A report released in 2017 states that as of 2015, more than one million babies had been born through the use of Assisted Reproductive Technologies (ART) in the United States. ART includes IVF or the use of donor genetics (an egg donor, sperm donor, or adopted embryo). These numbers are not specific to surrogacy; they include children born through any sort of medical preproduction assistance, but all children born of surrogacy are included in this number. Continue reading
Difficulty with conception leads many couples to fertility experts every year. Many learn that the issue lies within the female partner’s reproductive system through the presence of endometriosis, polycystic ovary syndrome (PCOS) or other fertility-limiting conditions. But, according to the Centers for Disease Control (CDC), the quality of the male partner’s sperm can also play a large role in fertility problems. In fact, the CDC says that 18% of men who seek out fertility help will be diagnosed with Continue reading
Continued research into infertility and the natural ways to remedy it often capture the interest of couples struggling to conceive. Recently, a look at walnuts and their impact on sperm quality in animals has researchers excited about potential breakthrough technology for men struggling with poor sperm quality.
Because walnuts contain the exact same fatty acids found in sperm membranes, researcher set out to determine whether added consumption of these fatty acids could strengthen sperm membranes. The research, completed by the UCLA Fielding School of Public Health & School of Nursing, found that Continue reading
Science is telling women to “chill out” if they want to get pregnant. Research published in early 2017 showed that women with the hormone Cortisol, more commonly known as the stress hormone, present in their hair were 1/3rd less likely to become pregnant than Continue reading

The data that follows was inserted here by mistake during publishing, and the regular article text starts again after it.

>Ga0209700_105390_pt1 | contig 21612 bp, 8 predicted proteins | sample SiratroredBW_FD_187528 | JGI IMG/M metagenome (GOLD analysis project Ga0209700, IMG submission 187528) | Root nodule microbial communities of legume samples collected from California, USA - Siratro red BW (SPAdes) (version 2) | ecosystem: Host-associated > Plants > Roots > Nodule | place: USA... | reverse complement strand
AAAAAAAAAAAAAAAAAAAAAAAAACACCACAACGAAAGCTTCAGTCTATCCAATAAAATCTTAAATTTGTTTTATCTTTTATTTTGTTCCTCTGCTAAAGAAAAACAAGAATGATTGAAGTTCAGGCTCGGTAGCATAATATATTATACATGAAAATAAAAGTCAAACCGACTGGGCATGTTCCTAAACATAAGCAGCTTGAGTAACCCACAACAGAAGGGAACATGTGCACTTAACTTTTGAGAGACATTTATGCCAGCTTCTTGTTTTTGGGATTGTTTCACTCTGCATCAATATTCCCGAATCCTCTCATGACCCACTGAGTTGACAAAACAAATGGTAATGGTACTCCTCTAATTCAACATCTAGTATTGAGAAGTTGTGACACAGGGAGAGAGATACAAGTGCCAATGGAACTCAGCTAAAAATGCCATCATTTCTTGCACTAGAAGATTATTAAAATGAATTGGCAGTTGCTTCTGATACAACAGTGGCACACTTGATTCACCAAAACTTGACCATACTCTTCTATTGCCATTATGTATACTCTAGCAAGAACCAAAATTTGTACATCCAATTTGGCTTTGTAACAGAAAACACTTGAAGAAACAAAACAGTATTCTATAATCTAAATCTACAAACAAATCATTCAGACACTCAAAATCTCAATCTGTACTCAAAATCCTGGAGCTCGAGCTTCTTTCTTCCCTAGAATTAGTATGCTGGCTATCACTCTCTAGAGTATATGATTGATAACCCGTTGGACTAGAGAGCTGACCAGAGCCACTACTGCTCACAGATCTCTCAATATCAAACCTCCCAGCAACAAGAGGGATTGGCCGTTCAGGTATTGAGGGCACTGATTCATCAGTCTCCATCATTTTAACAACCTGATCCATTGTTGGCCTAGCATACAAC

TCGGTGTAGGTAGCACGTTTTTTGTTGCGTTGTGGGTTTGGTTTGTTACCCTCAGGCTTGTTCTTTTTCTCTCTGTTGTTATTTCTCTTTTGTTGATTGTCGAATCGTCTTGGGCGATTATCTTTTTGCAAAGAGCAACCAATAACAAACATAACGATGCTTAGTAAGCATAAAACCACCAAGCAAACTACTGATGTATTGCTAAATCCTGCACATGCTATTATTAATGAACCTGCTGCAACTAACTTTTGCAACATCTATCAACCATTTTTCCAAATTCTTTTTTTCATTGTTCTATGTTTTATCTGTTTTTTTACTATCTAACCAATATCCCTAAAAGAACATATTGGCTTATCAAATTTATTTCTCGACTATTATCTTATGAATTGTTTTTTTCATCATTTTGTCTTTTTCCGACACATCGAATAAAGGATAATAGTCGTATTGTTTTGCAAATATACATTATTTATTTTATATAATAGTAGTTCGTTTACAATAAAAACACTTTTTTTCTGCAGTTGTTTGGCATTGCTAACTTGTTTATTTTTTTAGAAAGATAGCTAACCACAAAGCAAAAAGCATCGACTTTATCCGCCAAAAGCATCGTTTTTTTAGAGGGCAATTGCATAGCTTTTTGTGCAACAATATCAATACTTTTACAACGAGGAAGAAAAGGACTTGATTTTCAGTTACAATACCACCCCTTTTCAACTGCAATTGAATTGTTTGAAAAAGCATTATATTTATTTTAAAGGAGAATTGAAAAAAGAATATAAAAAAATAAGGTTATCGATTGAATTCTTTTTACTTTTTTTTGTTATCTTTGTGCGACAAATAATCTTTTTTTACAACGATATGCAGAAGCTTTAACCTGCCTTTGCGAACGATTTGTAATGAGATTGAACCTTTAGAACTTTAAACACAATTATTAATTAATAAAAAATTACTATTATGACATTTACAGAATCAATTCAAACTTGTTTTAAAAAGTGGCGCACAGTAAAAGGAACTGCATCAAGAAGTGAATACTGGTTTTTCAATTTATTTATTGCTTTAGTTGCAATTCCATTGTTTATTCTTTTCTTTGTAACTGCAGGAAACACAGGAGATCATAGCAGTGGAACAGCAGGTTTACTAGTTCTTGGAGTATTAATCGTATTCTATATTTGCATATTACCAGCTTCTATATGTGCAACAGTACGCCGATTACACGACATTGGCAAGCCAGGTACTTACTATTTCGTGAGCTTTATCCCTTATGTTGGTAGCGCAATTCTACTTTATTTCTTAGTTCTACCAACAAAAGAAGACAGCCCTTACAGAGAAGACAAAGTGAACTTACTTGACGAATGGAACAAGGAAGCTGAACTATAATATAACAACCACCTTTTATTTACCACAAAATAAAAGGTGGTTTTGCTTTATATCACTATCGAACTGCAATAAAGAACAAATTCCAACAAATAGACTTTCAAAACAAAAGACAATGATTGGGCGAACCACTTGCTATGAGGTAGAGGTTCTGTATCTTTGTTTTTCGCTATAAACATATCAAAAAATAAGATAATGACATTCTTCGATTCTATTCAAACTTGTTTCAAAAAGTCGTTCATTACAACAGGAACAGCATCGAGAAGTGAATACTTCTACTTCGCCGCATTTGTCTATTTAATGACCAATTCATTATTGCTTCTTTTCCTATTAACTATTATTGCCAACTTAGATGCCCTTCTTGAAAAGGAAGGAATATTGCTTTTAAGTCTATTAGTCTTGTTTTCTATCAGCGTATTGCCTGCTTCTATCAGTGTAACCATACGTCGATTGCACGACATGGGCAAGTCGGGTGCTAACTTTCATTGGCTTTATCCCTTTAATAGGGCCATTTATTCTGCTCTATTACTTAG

Researchers in Alabama are taking a closer look at sperm as they continue to strive towards more effective infertility treatments.
As it currently stands, most reproductive endocrinologists are only able to look at sperm for core factors- things like the amount of sperm present and the speed at which they swim. But this research would allow doctors to Continue reading
The future of IVF could mean that there is no longer a need for sperm or egg in order to create an embryo. This new technology is called In Vitro Gametogenesis, or IVG, and has already been successfully used in mice. In that experiment, a baby mouse was created from DNA taken from skin cells, as opposed to from sperm and egg.
The process works by taking skin cells and reassigning them to act as either sperm or eggs in a petri dish. Researchers hope that this technology, once available and tested on human subjects, could open the door to creating biological families for parents that could not pursue IVF methods. In this approach, it is realistic to think that a biological child could come from a parent or set of parents who are unable to donate healthy eggs, sperm, or both. Continue reading